While Jake whirled her around the floor in a slow waltz, she glanced around the pub. It was full of happy faces, couples celebrating the joy of a wedding. It was home in a way home had never been before. Her last memories before she went to New York were anything but happy. Her father had treated her like a bastard child all her life, and even though she’d felt guilty about it, she’d run at her first opportunity, never looking back. The news Gavin had just shared with her still amazed her. She planned to get him alone and sober very soon. She needed to know what more there was to the story. There was no way she believed her father had asked him to look for her. In her heart of hearts, she believed Gavin had looked for her on his own. It touched her.
As Jake twirled her with one hand, she glanced into his face. She followed his lead with ease, marveling at what a smooth dancer he was.
“You know, for a caveman, you’re not a half-bad dancer.”
Jake chuckled. “It’s because I’ve had several beers and a few glasses of champagne. Don’t get used to it.”
“Had no plans for that,” she quipped.
Before she realized it, he’d worked them over to an area just to the right of the dining room away from the dance floor. The music wound down and, on the last bar, he lowered her into a dip. She stared into those whiskey-brown eyes, her heart thumping. He lifted her upright, his gaze never leaving hers. Before she realized what he was about to do, their lips met. Nothing too demanding, just a soft gentle kiss, but what it did to her blood was anything but gentle. Passion flared in her body, taking her off guard. Before her brain could stop her mouth, she returned the kiss. His lips were warm and firm, demanding hers to part, which they did. When his tongue dipped in for a quick plunder, she lost all feeling in her legs almost slipping boneless to the floor.
As quick as it started, Jake broke the kiss, leaving her breathless and trembling. It was a good thing he’d backed her into the bar, or she’d have fallen flat on her own ass. Blinking, she stared at the lopsided grin on his face. Passion flared to anger at his smug expression. How could he take advantage of me like that?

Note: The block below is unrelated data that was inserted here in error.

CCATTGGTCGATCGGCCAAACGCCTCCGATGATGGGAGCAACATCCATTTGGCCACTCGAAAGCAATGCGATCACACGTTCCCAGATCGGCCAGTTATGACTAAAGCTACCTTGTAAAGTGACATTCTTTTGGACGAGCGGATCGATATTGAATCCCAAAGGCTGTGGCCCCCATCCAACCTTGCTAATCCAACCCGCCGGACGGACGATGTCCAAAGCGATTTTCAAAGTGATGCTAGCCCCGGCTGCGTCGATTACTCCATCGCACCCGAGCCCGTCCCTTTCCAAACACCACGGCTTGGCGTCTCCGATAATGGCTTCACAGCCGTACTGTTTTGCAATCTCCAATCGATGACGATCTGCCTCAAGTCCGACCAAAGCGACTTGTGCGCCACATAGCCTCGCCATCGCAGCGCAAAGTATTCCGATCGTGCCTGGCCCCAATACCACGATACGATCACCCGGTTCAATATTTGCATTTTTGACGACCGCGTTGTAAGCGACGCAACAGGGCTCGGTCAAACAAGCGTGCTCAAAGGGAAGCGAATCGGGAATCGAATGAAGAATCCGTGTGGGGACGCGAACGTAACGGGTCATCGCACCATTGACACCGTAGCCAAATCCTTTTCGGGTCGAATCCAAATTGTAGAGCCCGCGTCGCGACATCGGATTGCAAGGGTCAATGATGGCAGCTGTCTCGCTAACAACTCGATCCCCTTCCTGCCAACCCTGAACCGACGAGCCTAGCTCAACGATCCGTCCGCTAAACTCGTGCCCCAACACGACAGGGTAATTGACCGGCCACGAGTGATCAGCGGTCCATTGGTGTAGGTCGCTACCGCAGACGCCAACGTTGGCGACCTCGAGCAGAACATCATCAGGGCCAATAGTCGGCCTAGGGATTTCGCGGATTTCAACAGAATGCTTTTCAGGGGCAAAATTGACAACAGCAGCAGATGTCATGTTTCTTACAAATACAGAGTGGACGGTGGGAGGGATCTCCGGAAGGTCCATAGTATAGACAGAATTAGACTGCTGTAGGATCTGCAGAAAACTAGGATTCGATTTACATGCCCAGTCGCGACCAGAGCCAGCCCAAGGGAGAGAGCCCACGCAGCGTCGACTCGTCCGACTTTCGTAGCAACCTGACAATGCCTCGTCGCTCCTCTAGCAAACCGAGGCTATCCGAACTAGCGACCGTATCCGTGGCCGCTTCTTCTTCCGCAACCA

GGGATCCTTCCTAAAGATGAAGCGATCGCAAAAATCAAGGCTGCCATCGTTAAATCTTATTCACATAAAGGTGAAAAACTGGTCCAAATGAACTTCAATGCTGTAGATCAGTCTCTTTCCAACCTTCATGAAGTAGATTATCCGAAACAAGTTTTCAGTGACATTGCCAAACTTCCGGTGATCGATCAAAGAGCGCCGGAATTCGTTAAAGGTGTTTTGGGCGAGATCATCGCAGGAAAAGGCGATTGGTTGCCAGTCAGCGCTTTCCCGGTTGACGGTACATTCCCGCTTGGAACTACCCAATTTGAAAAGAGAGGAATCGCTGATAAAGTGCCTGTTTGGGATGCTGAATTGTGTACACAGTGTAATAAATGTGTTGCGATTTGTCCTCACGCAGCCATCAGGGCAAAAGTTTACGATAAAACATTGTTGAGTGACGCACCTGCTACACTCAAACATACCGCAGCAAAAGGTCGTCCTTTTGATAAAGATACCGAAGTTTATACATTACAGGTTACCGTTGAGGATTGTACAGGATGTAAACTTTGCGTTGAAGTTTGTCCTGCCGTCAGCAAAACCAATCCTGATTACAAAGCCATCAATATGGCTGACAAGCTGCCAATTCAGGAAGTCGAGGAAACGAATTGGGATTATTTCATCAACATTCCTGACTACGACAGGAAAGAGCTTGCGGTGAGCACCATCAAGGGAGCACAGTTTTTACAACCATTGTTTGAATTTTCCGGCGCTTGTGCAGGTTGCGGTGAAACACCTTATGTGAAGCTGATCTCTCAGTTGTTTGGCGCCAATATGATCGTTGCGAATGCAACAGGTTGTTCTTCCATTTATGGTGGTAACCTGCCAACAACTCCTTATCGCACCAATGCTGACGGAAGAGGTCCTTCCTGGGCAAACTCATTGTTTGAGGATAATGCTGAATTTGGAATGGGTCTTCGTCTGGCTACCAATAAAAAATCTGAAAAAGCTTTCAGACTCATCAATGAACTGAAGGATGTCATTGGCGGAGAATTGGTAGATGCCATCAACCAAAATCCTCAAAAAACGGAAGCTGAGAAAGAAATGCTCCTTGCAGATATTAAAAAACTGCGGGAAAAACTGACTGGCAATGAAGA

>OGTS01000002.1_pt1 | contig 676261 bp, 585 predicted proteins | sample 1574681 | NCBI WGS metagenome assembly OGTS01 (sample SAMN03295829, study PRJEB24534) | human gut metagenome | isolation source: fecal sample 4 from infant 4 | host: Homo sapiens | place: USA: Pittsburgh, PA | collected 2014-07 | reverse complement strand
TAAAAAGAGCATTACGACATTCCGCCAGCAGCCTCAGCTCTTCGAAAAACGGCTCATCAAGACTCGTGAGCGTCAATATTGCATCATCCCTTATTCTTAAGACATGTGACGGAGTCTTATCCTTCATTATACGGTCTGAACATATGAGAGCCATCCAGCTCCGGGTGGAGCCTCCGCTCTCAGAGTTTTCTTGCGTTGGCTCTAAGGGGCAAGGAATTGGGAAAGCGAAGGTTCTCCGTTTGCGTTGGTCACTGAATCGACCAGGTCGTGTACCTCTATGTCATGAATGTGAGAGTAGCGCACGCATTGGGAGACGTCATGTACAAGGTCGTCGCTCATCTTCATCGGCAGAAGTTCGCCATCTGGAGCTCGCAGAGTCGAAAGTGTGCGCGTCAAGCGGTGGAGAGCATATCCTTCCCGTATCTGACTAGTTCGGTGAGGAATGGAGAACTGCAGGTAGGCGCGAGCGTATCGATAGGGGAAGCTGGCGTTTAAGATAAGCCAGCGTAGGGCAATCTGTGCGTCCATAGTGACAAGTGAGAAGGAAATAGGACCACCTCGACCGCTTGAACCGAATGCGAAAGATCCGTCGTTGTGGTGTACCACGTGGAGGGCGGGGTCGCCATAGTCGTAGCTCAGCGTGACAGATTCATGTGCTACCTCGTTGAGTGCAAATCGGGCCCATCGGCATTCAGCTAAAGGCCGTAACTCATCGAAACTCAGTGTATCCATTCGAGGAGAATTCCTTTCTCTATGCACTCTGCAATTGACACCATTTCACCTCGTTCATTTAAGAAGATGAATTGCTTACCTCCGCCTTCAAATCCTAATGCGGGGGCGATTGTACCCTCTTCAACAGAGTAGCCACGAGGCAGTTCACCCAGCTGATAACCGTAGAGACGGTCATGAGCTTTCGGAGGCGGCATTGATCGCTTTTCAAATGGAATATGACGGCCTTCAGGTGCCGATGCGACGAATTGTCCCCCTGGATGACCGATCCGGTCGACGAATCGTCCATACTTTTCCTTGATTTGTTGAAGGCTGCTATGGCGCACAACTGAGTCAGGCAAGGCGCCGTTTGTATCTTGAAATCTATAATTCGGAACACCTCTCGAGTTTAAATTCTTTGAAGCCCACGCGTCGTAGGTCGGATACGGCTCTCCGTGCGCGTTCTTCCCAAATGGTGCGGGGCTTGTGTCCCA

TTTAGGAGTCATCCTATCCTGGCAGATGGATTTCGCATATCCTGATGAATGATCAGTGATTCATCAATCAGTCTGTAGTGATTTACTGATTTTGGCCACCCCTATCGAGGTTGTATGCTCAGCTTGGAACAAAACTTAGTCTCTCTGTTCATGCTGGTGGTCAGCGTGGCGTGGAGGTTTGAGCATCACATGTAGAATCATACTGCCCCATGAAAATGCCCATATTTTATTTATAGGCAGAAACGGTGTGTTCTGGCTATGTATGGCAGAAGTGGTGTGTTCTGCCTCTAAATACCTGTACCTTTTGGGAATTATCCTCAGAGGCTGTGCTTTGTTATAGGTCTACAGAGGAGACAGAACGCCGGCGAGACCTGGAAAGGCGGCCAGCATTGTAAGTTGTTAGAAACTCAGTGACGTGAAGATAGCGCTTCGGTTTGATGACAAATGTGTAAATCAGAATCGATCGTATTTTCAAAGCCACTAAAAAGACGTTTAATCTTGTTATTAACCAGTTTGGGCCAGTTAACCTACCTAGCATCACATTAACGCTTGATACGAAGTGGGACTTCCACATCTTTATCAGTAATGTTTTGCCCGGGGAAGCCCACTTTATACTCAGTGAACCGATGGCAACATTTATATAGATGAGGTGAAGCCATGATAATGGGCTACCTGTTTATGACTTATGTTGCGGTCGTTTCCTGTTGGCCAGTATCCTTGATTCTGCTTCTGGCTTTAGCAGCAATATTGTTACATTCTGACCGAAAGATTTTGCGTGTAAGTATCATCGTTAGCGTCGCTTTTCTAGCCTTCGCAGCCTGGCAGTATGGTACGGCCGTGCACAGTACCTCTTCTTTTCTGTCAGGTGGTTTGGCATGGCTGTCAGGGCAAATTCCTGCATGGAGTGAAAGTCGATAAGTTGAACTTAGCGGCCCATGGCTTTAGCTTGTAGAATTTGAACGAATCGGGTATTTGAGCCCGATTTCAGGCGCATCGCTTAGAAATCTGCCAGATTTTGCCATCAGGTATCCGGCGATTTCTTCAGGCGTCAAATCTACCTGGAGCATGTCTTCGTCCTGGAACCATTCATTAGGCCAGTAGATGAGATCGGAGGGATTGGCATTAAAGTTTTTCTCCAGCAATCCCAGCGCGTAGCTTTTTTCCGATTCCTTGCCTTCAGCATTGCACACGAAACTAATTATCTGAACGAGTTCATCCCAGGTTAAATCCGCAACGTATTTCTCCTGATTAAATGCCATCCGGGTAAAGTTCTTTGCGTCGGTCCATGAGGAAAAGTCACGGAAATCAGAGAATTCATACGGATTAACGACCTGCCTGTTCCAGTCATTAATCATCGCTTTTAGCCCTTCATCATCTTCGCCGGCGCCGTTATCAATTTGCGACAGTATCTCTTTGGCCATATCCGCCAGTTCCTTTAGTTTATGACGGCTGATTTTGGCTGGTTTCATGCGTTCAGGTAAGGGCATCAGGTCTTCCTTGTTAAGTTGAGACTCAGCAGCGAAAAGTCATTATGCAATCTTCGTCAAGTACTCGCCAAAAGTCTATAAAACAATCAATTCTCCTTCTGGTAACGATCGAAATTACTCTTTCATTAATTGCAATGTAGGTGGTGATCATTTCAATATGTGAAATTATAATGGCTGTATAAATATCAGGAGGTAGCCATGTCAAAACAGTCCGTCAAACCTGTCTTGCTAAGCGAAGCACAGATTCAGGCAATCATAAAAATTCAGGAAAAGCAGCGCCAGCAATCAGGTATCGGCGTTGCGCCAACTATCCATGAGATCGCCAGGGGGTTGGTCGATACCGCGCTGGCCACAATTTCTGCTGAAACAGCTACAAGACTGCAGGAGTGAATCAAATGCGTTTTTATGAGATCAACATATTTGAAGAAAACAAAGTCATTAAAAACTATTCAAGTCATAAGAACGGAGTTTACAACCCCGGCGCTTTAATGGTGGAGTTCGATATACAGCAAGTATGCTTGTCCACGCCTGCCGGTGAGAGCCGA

The romantic mood of the night, the champagne, Gavin’s emotional news…all of it had made her vulnerable. The cocky son of a bitch had swooped right in, taking her off guard.
Reaching back, she slapped him hard across the face then escaped toward the unfinished kitchen.
“What the hell was that for?” He called after her, but she continued toward the exit without looking back.
Damn him, damn him, damn him. He had no right to kiss me. Who the hell does he think he is? I am not some bar slut he can just plunder at will.
The bare-naked truth of it was the feelings he’d sparked with one kiss had scorched her soul in a way no one had ever managed before. The iron-bar control she’d always maintained had slipped away from her, leaving her vulnerable and somewhat terrified.
She needed to get away for a while. It might be the perfect time to go to New York to deal with Jacques. Then, when she returned home, she could put Jake back in his corner where he belonged…far away from her heart.
Feeling a little steadier, she walked up the street toward home then realized she’d left her shoes at Shenanigans. She blew out a deep breath of frustration. As she mounted the steps to the front porch, she noticed a gray sedan slowly driving down the street. She couldn’t see the driver through the tinted windows, but she shivered. Who is that? Why are they driving so slow? The thought it might be a stalker creeped her out. She unlocked the door, jumped inside, then slammed it shut. Approaching the living room window, she pulled the curtains back to peer outside. The car continued slowly past the house then turned at the corner.
“Okay, that was weird.” She headed up the stairs to take a hot bath and forget the entire evening—except for Meg’s wedding. That she would never forget.